Aerohive Bets Big on Dell and the Channel

By Michael Vizard  |  Posted 2015-05-11 Email Print this article Print
 
 
 
 
 
 
 
Dell and Aerohive

Aerohive's alliance with Dell and creation of a more formal channel program will extend its reach within the highly competitive wireless networking business.

Aerohive has announced a partnership with Dell through which its wireless networking products and cloud services will be resold, while at the same time launching an expanded channel program.

Under the terms of the alliance, Dell will resell Aerohive's access points that comply with the 802.11ac standard, along with a network management service delivered via the cloud, dubbed HiveManager NG. In addition, the two companies have pledged to converge their approaches to delivering IT management services via the cloud.

To leverage both Dell and partners that participate in the Dell channel program, Aerohive is also looking to expand its own channel program.

The Aerohive Advantage Partner Program provides partners with additional rewards and marketing support from Aerohive, based on capacity, competency, engagement and profitability. "Capacity" is defined as targeted recruitment and matching the right partners with strong opportunities. "Competency" provides access to online training, certification and other tools. "Engagement" includes joint marketing and sales collaboration. "Profitability" puts in place discounts and incentives for partners to work with Aerohive on setting up sales goals and business plans.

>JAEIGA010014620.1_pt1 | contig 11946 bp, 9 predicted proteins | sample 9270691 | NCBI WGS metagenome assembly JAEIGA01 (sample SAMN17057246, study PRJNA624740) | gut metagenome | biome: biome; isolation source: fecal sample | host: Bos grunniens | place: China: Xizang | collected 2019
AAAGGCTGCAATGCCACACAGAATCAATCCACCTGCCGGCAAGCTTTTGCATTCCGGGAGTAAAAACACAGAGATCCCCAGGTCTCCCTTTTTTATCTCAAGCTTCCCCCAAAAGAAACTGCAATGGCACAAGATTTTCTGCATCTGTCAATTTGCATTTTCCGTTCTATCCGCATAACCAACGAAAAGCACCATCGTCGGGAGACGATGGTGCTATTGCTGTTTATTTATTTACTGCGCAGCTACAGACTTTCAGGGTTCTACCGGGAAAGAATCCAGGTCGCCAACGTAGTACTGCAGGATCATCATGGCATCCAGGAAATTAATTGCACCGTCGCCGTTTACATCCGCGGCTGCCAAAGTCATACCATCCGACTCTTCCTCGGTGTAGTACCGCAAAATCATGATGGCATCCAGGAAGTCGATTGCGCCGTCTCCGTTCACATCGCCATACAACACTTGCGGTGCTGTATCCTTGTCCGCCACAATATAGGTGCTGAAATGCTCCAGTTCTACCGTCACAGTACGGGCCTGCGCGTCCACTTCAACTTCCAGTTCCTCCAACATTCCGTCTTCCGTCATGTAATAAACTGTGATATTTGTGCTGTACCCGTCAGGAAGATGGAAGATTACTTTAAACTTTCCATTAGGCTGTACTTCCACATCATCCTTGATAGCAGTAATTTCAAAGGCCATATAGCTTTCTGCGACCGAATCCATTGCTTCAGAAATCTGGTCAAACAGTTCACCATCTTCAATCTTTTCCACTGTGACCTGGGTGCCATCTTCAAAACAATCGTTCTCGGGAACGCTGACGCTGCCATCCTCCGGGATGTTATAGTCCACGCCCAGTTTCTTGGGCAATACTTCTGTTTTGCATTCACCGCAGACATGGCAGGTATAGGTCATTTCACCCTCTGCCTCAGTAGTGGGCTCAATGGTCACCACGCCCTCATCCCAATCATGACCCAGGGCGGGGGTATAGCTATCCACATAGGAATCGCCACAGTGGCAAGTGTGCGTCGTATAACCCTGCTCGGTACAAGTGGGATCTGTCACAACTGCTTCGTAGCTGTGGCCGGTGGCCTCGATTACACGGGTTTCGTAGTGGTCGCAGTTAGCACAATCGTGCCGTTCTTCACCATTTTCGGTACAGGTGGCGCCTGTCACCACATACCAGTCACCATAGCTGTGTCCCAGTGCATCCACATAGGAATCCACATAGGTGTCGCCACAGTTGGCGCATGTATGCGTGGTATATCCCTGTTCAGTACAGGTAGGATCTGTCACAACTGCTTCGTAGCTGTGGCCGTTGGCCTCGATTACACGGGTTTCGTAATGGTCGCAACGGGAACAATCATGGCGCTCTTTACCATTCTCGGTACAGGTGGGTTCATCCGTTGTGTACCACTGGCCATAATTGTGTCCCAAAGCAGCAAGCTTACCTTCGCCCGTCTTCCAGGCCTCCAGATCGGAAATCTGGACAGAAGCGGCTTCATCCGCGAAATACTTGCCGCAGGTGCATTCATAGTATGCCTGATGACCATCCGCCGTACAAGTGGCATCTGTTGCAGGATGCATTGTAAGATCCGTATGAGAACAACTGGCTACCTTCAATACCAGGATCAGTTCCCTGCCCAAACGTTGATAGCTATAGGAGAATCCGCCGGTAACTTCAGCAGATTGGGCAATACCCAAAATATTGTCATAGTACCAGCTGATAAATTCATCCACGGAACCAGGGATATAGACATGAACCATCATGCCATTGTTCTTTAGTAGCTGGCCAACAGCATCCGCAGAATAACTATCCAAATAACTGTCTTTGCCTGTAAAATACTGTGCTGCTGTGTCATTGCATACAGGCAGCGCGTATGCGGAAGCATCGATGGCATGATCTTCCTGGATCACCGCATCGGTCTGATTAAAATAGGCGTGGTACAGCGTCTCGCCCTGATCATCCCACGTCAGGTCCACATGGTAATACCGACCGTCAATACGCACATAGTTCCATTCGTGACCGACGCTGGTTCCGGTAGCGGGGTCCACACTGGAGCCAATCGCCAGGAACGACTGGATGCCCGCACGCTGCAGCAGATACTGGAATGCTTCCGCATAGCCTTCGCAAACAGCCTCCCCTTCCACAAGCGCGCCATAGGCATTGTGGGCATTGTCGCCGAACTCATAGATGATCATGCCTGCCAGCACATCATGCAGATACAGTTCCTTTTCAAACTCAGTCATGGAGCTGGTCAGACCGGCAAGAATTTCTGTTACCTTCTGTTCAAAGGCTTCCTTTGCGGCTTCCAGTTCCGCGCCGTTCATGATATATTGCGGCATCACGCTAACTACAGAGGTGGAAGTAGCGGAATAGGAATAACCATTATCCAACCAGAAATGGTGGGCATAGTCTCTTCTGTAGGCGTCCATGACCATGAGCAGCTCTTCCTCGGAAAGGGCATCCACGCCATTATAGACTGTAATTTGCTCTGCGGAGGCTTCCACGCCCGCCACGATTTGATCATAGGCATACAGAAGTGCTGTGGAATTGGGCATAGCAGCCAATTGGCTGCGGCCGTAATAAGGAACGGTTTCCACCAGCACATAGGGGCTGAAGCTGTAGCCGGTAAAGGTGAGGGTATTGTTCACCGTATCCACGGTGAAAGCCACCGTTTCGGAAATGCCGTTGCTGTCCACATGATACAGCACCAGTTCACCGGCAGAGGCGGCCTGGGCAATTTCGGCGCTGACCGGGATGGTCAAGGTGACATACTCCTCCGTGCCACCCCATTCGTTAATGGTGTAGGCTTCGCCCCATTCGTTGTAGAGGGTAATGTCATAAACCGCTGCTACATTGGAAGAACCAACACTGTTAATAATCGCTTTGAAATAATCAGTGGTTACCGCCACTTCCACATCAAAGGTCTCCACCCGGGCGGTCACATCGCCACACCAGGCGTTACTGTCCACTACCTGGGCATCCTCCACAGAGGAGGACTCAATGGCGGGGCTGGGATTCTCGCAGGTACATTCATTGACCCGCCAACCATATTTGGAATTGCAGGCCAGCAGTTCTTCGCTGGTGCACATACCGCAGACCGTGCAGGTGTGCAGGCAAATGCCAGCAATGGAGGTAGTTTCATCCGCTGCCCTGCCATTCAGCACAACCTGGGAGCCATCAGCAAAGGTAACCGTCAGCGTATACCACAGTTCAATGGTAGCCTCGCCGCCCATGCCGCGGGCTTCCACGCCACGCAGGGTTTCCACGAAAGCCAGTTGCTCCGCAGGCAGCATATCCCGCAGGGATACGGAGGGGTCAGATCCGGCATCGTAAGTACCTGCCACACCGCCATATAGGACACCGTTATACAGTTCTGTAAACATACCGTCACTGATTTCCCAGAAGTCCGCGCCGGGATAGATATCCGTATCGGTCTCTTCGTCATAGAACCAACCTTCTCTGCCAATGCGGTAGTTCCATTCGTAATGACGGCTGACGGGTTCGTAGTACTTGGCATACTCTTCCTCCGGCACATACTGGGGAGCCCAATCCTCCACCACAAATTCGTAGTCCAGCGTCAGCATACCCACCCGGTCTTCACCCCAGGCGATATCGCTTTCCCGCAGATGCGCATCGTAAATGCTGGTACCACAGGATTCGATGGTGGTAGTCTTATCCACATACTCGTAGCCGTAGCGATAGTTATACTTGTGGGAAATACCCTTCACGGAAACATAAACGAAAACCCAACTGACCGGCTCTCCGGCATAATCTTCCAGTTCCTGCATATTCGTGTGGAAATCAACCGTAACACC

To spearhead that program, Aerohive has named Johnna Bowley vice president of worldwide sales operations and global channels. Bowley was most recently vice president of channel strategy at Channel Impact, a provider of channel management services for vendors. Prior to that, she has held channel management positions at Riverbed, EMC, NetApp and Compaq.

David Greene, chief marketing officer for Aerohive, said the alliance with Dell and the creation of a more formal channel program will extend Aerohive's overall reach within a fiercely competitive wireless networking category.

"We're focusing on training, skills and setting expectation," Greene said. "We're also putting in place structured discount levels and a deal-registration program."

In its most recent first quarter, Aerohive posted revenue of $25.8 million, a decrease of 9 percent from a year ago. For the first quarter of 2015, GAAP net loss for Aerohive was $16.1 million.

As IT organizations make the shift to 802.11ac while becoming more comfortable with all things cloud, Aerohive is betting that use of wireless networks inside IT environments will spike. Aerohive also expects subscription revenues generated by a cloud management service to increase. In fact, in its most recent quarter, Aerohive reported that software subscription and services revenue was $5.3 million, or 21 percent of total revenue.

To make Aerohive profitable, both the partnership with Dell and an expanded focus on the channel are critical. Dell, in particular, has been expanding its portfolio of networking technologies. At the same time, the vast majority of networking products are sold through the channel. Regardless of how good any Aerohive product or service may be, as anyone in the channel already knows, they will never simply sell themselves.

Michael Vizard has been covering IT issues in the enterprise for 25 years as an editor and columnist for publications such as InfoWorld, eWEEK, Baseline, CRN, ComputerWorld and Digital Review.

 
 
 
 
 
 
 
 
 
 

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